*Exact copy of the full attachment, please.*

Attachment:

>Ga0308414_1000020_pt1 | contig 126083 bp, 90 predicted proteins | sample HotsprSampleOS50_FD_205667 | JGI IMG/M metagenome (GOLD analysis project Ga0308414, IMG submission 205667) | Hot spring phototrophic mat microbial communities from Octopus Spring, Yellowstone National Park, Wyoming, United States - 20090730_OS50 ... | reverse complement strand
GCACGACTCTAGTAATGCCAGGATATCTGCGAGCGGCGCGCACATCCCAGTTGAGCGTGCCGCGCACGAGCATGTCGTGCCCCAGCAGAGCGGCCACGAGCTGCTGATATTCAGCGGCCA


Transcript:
>Ga0308414_1000020_pt1 | contig 126083 bp, 90 predicted proteins | sample HotsprSampleOS50_FD_205667 | JGI IMG/M metagenome (GOLD analysis project Ga0308414, IMG submission 205667) | Hot spring phototrophic mat microbial communities from Octopus Spring, Yellowstone National Park, Wyoming, United States - 20090730_OS50 ... | reverse complement strand
GCACGACTCTAGTAATGCCAGGATATCTGCGAGCGGCGCGCACATCCCAGTTGAGCGTGCCGCGCACGAGCATGTCGTGCCCCAGCAGAGCGGCCACGAGCTGCTGATATTCAGCGGCCA